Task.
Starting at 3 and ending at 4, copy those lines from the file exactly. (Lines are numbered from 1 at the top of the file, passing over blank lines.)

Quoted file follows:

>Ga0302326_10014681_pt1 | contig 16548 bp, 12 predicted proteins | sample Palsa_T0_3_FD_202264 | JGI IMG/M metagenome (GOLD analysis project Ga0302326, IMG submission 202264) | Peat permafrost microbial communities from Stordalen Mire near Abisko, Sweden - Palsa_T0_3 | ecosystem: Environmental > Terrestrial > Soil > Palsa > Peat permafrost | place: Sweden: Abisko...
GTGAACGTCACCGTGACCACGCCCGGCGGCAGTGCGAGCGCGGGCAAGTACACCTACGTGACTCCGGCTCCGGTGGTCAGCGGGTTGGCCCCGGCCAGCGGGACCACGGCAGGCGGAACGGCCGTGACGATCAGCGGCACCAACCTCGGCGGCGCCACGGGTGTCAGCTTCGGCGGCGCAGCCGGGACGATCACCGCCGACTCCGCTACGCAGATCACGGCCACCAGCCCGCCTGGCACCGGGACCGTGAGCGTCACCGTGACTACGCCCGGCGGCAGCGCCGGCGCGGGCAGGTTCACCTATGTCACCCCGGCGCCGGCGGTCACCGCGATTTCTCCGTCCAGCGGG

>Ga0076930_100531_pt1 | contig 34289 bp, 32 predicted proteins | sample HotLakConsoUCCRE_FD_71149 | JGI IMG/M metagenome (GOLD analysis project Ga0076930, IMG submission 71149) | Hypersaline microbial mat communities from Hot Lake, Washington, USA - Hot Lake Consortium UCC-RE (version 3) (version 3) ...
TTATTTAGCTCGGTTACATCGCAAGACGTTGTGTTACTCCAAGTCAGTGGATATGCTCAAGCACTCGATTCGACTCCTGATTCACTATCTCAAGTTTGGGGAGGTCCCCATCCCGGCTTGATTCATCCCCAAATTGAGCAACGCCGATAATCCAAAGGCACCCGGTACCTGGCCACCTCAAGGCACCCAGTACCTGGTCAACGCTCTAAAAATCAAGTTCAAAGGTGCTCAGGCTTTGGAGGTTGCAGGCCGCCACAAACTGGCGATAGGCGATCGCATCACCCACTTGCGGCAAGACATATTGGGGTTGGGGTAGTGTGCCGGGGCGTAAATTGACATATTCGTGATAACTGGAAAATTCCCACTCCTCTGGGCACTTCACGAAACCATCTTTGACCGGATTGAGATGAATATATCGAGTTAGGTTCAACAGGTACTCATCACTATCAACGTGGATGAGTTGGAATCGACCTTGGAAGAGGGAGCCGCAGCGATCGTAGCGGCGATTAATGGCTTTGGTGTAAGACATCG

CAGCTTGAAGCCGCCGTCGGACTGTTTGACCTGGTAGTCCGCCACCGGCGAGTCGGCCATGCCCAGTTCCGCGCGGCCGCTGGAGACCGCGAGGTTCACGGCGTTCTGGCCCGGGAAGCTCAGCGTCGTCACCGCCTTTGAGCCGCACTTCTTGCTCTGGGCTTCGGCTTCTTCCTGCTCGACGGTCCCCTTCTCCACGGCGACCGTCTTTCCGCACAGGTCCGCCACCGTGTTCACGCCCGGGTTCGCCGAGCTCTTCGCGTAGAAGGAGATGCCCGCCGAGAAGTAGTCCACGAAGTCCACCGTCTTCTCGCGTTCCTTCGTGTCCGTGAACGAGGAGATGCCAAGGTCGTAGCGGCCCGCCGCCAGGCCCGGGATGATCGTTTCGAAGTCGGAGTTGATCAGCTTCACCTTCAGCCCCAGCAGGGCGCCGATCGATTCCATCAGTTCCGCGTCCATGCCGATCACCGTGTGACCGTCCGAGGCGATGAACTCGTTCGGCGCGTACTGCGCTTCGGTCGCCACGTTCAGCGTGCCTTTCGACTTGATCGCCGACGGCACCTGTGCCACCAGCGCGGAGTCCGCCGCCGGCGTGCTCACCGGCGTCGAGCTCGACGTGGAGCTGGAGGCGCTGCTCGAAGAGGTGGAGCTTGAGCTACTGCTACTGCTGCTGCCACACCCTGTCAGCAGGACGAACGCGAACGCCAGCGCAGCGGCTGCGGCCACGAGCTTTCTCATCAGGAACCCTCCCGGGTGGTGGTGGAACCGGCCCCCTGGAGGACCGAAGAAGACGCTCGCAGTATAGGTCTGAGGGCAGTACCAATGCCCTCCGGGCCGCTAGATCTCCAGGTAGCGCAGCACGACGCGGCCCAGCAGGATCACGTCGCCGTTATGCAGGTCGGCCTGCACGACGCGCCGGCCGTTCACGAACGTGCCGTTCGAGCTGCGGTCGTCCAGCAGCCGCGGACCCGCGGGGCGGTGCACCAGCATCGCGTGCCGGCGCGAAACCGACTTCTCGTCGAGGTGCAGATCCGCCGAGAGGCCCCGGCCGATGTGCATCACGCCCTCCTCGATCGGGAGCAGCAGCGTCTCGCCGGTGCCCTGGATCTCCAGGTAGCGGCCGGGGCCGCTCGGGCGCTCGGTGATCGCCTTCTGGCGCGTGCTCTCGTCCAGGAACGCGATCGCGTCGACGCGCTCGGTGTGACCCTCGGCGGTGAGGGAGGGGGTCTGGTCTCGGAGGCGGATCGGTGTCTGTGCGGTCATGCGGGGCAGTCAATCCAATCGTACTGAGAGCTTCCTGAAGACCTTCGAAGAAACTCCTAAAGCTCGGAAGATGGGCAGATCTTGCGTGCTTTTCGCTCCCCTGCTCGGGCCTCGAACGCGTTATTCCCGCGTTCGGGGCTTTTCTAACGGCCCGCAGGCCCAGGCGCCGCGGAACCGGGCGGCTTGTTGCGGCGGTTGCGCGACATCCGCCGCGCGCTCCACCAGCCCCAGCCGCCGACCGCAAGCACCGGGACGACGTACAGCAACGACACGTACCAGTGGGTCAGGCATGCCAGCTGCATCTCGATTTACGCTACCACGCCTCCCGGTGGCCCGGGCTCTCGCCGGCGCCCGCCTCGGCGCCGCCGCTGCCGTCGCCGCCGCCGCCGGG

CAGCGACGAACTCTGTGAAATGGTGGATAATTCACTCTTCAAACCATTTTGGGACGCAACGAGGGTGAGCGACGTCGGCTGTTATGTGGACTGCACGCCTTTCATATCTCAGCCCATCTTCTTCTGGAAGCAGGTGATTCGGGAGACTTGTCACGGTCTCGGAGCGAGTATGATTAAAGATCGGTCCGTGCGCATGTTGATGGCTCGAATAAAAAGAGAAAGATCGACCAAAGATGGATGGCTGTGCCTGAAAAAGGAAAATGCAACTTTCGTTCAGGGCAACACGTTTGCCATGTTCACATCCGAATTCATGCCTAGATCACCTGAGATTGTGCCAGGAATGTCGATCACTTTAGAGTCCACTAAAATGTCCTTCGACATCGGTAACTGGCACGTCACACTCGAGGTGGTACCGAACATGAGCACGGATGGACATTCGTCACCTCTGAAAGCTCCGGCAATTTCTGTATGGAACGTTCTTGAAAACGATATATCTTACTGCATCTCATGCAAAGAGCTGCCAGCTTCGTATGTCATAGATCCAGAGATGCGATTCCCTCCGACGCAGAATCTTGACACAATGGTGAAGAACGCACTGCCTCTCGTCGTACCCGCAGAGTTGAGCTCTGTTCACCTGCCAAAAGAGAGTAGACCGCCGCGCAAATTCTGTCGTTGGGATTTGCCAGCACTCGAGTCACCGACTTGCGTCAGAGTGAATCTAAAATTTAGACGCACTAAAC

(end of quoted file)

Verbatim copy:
>Ga0076930_100531_pt1 | contig 34289 bp, 32 predicted proteins | sample HotLakConsoUCCRE_FD_71149 | JGI IMG/M metagenome (GOLD analysis project Ga0076930, IMG submission 71149) | Hypersaline microbial mat communities from Hot Lake, Washington, USA - Hot Lake Consortium UCC-RE (version 3) (version 3) ...
TTATTTAGCTCGGTTACATCGCAAGACGTTGTGTTACTCCAAGTCAGTGGATATGCTCAAGCACTCGATTCGACTCCTGATTCACTATCTCAAGTTTGGGGAGGTCCCCATCCCGGCTTGATTCATCCCCAAATTGAGCAACGCCGATAATCCAAAGGCACCCGGTACCTGGCCACCTCAAGGCACCCAGTACCTGGTCAACGCTCTAAAAATCAAGTTCAAAGGTGCTCAGGCTTTGGAGGTTGCAGGCCGCCACAAACTGGCGATAGGCGATCGCATCACCCACTTGCGGCAAGACATATTGGGGTTGGGGTAGTGTGCCGGGGCGTAAATTGACATATTCGTGATAACTGGAAAATTCCCACTCCTCTGGGCACTTCACGAAACCATCTTTGACCGGATTGAGATGAATATATCGAGTTAGGTTCAACAGGTACTCATCACTATCAACGTGGATGAGTTGGAATCGACCTTGGAAGAGGGAGCCGCAGCGATCGTAGCGGCGATTAATGGCTTTGGTGTAAGACATCG